One such case is a young woman from Kannur. She is doing her graduation now, but the tics haven’t disappeared even at the end of her teens. Her mother Molly* says they noticed the tics for the first time when their daughter was 9.5 years old. “It’d be a sudden jerky movement or else clapping of hands. The first doctors we showed said that it would get better as she grows up. At NIMHANS in Bengaluru, they said it is tics disorder and not so severe. They suggested consulting the nearby hospital and following relaxation therapies. But later she began producing small sounds involuntarily. It is after this that she was diagnosed with Tourette Syndrome. We went for different types of treatment but there was no drastic improvement. She is attending therapy and trying to overcome it with psychological support,” Molly says.

Psychiatric issues

Psychiatric treatment becomes necessary as TS is both a neurological disorder as well as a psychiatric one, Dr Asha stresses. Along with the tics, patients might have psychiatric issues such as depression, Obsessive Compulsive Disorder (OCD), or Attention-Deficit/Hyperactivity Disorder (ADHD). Many times, children with TS are misunderstood as attention-seeking; they are scolded at home, ridiculed by classmates and punished by teachers.

“All the teasing and bullying by other children at school (because of the tics) and pressure can cause a lot of emotional distress in these kids. We give psychology therapy and medication. In Australia, they have developed a special technique – cognitive behavioural therapy – to treat TS,” says Dr Anil Kumar, professor in charge of child and adolescent psychiatry at the Thiruvananthapuram Medical College.

He remembers a young man who worked as a bus conductor in Ernakulam coming to him for treatment. The man had copropraxia and involuntarily made obscene gestures with his hands while he was on duty. This brought on a suspension.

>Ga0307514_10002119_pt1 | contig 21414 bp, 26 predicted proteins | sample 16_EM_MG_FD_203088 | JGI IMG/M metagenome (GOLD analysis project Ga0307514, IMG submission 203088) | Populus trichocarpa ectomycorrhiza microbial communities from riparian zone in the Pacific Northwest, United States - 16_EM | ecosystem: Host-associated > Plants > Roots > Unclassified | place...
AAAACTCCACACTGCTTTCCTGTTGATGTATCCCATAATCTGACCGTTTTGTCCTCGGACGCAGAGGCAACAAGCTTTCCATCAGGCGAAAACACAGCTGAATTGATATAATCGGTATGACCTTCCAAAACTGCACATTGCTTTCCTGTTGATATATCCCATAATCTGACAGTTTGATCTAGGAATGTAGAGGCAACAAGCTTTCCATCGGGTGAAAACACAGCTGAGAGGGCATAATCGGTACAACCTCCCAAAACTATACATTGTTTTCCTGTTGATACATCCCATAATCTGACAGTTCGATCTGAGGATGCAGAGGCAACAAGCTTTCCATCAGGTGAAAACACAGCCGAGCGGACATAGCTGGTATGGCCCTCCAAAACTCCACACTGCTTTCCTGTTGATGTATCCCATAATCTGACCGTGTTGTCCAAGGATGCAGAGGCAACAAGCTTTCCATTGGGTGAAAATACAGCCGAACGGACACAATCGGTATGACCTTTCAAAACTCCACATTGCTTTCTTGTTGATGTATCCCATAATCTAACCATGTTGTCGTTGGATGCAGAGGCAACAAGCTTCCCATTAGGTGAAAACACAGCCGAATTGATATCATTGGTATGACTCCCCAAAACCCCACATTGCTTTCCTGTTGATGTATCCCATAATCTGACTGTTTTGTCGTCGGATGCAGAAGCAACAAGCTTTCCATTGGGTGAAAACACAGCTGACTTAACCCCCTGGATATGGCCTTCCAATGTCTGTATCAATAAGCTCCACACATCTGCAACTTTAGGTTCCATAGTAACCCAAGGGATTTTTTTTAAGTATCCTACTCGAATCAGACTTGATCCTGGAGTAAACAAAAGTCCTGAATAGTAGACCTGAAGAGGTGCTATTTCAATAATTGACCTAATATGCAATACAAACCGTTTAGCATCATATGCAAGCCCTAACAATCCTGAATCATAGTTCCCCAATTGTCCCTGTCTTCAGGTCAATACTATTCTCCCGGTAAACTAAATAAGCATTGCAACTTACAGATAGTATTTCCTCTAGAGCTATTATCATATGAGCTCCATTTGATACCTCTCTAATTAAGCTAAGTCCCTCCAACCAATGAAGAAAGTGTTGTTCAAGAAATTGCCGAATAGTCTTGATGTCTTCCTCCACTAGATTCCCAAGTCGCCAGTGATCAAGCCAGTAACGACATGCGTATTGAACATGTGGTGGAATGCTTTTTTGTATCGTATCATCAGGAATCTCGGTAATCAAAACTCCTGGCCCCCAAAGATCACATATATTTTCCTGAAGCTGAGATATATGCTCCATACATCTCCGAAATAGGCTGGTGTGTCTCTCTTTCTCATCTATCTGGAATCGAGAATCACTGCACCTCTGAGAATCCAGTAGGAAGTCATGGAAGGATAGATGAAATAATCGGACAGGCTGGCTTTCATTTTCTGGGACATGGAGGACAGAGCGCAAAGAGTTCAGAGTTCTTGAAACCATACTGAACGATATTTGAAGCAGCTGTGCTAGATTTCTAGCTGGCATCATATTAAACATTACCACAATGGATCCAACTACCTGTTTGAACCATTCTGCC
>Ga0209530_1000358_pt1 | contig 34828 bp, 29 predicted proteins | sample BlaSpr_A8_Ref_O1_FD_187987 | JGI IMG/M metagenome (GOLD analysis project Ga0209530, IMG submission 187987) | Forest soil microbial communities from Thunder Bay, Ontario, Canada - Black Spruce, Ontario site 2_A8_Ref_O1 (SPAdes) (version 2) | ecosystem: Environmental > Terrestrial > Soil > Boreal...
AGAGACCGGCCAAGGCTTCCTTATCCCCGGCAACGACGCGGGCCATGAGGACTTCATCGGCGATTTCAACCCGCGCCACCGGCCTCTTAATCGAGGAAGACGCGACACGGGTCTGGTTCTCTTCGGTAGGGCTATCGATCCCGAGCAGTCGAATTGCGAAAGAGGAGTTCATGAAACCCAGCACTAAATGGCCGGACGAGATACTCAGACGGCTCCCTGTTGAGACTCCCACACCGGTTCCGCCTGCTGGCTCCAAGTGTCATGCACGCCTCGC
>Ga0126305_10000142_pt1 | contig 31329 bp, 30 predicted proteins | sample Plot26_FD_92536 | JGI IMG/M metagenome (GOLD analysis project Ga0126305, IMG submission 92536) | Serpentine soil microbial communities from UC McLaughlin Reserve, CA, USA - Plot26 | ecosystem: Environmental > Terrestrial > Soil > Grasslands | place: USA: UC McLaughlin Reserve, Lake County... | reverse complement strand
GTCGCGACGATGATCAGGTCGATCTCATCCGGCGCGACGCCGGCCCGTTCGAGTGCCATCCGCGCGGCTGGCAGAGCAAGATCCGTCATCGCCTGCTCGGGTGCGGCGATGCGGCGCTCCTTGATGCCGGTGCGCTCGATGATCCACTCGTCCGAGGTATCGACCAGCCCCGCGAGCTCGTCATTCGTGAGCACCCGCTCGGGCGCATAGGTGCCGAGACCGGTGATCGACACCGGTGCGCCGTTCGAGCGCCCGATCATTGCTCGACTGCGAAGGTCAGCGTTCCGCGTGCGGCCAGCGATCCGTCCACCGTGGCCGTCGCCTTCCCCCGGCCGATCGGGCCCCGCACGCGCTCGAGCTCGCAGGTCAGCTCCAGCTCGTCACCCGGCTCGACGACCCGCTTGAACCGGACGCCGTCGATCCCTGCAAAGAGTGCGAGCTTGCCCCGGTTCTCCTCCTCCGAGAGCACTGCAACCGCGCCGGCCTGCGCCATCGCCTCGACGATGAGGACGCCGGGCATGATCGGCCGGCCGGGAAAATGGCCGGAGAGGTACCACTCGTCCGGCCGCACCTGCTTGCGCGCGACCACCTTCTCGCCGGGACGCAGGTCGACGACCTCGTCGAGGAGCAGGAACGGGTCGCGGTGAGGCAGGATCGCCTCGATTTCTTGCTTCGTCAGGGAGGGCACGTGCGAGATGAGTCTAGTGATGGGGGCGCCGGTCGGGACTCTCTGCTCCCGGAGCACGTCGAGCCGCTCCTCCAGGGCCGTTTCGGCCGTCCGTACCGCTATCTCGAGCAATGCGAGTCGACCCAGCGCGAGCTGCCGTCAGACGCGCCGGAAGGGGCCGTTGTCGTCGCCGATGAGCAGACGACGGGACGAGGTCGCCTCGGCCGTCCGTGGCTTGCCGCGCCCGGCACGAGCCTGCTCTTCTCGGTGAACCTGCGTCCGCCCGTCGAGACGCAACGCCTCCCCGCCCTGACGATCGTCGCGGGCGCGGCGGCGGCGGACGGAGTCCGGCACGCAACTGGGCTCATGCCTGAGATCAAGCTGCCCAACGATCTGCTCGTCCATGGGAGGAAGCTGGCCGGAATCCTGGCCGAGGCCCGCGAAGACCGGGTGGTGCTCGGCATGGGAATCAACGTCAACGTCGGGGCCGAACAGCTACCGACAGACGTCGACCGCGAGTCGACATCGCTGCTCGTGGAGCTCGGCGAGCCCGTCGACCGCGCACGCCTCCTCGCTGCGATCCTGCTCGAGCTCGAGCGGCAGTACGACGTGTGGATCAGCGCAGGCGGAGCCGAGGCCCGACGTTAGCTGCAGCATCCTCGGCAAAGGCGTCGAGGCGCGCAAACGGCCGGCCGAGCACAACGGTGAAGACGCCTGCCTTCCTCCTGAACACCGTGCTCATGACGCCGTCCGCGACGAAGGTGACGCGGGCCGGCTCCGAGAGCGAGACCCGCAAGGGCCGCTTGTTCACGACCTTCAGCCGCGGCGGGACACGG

Watch: Video on Front of the Class, film based on Brad Cohen's book

“There have even been suicide attempts because of the stigma. They fear there will not be a future, a proper job or marriage. A man from Alappuzha with TS got a job but he could not concentrate and had to resign,” Dr Anil says.

Doctors provide counselling to parents of children with Tourette’s and make them understand the condition. They write notes along with prescriptions which can be shown to teachers at school to excuse the child’s behaviour that can’t be helped, so they are not punished for it.

Often, children try to suppress their “urge to perform” these involuntary actions, to avoid being ridiculed at school. This builds inner tension and makes it worse for them, physically and mentally. “The action is generally preceded by an urge to perform, an ‘itch’. There is tension in their muscles and there is a vague sensation that it will be relieved if they perform the action. The urge is followed by the execution of the movement or the making of the sound that gives them relief,” Dr Asha says.


The causes of TS have not yet been identified. The brain MRIs of people with Tourette’s are normal.

“One theory is that it’s a genetic predisposition. But no single gene has been identified as causing tics. Another theory is that it’s a disturbance in neuro chemical transmitters like dopamine. Studies have indicated that the areas of the brain that are activated during tics are the same ones that are activated when we make a willed movement – say, when we want to cough. So the functional MRI shows up areas of the brain that get activated during a normal voluntary healthy movement. It can also be an inability to control the urge (to perform). It’s not clear if the abnormality is the urge or the inability to inhibit the urge, or both,” Dr Asha explains.

Since TS is seen more during adolescence (12 to 18 years), there is also a possibility that it could be the effect of hormones.

* Name changed